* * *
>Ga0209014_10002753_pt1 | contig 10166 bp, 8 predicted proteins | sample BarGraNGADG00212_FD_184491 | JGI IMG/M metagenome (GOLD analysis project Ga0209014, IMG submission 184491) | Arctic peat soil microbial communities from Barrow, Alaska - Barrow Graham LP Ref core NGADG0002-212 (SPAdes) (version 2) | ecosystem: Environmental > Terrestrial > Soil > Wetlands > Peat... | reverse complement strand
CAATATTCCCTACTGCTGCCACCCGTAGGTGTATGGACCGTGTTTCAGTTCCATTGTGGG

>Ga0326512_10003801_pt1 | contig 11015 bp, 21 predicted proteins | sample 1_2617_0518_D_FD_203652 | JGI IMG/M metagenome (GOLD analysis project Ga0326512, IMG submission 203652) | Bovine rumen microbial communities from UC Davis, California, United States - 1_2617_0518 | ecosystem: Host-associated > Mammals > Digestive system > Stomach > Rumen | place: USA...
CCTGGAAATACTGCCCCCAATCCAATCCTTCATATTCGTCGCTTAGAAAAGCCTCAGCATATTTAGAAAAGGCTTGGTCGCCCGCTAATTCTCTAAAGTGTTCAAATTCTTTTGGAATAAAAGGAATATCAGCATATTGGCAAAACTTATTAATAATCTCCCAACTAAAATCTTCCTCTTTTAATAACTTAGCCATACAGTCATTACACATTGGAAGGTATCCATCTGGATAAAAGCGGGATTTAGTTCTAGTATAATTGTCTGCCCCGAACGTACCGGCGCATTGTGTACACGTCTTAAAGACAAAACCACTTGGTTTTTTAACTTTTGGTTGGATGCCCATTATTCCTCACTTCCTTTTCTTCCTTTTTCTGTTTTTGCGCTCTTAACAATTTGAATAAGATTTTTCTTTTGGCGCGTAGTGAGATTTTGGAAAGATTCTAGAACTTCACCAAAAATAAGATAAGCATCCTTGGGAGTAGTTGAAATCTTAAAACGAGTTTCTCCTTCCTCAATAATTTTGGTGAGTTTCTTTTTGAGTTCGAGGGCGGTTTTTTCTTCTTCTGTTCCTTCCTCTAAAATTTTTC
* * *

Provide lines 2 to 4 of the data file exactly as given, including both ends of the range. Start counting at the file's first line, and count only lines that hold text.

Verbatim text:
CAATATTCCCTACTGCTGCCACCCGTAGGTGTATGGACCGTGTTTCAGTTCCATTGTGGG

>Ga0326512_10003801_pt1 | contig 11015 bp, 21 predicted proteins | sample 1_2617_0518_D_FD_203652 | JGI IMG/M metagenome (GOLD analysis project Ga0326512, IMG submission 203652) | Bovine rumen microbial communities from UC Davis, California, United States - 1_2617_0518 | ecosystem: Host-associated > Mammals > Digestive system > Stomach > Rumen | place: USA...
CCTGGAAATACTGCCCCCAATCCAATCCTTCATATTCGTCGCTTAGAAAAGCCTCAGCATATTTAGAAAAGGCTTGGTCGCCCGCTAATTCTCTAAAGTGTTCAAATTCTTTTGGAATAAAAGGAATATCAGCATATTGGCAAAACTTATTAATAATCTCCCAACTAAAATCTTCCTCTTTTAATAACTTAGCCATACAGTCATTACACATTGGAAGGTATCCATCTGGATAAAAGCGGGATTTAGTTCTAGTATAATTGTCTGCCCCGAACGTACCGGCGCATTGTGTACACGTCTTAAAGACAAAACCACTTGGTTTTTTAACTTTTGGTTGGATGCCCATTATTCCTCACTTCCTTTTCTTCCTTTTTCTGTTTTTGCGCTCTTAACAATTTGAATAAGATTTTTCTTTTGGCGCGTAGTGAGATTTTGGAAAGATTCTAGAACTTCACCAAAAATAAGATAAGCATCCTTGGGAGTAGTTGAAATCTTAAAACGAGTTTCTCCTTCCTCAATAATTTTGGTGAGTTTCTTTTTGAGTTCGAGGGCGGTTTTTTCTTCTTCTGTTCCTTCCTCTAAAATTTTTC